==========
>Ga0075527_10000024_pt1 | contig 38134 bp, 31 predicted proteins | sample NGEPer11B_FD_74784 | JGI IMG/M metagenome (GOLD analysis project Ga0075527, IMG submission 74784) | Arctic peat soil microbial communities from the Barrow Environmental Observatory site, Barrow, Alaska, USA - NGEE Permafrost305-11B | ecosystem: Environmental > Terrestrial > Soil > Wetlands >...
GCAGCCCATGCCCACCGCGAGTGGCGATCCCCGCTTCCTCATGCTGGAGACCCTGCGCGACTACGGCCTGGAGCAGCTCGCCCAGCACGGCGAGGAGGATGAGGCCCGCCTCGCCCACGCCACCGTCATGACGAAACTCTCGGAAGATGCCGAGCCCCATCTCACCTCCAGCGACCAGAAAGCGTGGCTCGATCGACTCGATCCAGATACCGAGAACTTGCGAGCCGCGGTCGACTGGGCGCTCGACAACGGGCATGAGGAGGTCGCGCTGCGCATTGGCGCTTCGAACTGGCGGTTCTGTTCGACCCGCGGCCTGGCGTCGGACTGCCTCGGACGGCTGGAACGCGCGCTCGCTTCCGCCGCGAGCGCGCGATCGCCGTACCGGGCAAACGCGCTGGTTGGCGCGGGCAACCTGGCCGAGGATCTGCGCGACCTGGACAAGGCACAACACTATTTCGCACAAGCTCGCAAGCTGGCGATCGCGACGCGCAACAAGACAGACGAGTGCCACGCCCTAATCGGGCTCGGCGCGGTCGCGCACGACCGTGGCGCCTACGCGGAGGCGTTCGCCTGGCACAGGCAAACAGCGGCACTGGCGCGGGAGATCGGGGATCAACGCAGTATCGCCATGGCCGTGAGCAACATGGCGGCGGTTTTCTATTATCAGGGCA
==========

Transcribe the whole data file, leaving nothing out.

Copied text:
>Ga0075527_10000024_pt1 | contig 38134 bp, 31 predicted proteins | sample NGEPer11B_FD_74784 | JGI IMG/M metagenome (GOLD analysis project Ga0075527, IMG submission 74784) | Arctic peat soil microbial communities from the Barrow Environmental Observatory site, Barrow, Alaska, USA - NGEE Permafrost305-11B | ecosystem: Environmental > Terrestrial > Soil > Wetlands >...
GCAGCCCATGCCCACCGCGAGTGGCGATCCCCGCTTCCTCATGCTGGAGACCCTGCGCGACTACGGCCTGGAGCAGCTCGCCCAGCACGGCGAGGAGGATGAGGCCCGCCTCGCCCACGCCACCGTCATGACGAAACTCTCGGAAGATGCCGAGCCCCATCTCACCTCCAGCGACCAGAAAGCGTGGCTCGATCGACTCGATCCAGATACCGAGAACTTGCGAGCCGCGGTCGACTGGGCGCTCGACAACGGGCATGAGGAGGTCGCGCTGCGCATTGGCGCTTCGAACTGGCGGTTCTGTTCGACCCGCGGCCTGGCGTCGGACTGCCTCGGACGGCTGGAACGCGCGCTCGCTTCCGCCGCGAGCGCGCGATCGCCGTACCGGGCAAACGCGCTGGTTGGCGCGGGCAACCTGGCCGAGGATCTGCGCGACCTGGACAAGGCACAACACTATTTCGCACAAGCTCGCAAGCTGGCGATCGCGACGCGCAACAAGACAGACGAGTGCCACGCCCTAATCGGGCTCGGCGCGGTCGCGCACGACCGTGGCGCCTACGCGGAGGCGTTCGCCTGGCACAGGCAAACAGCGGCACTGGCGCGGGAGATCGGGGATCAACGCAGTATCGCCATGGCCGTGAGCAACATGGCGGCGGTTTTCTATTATCAGGGCA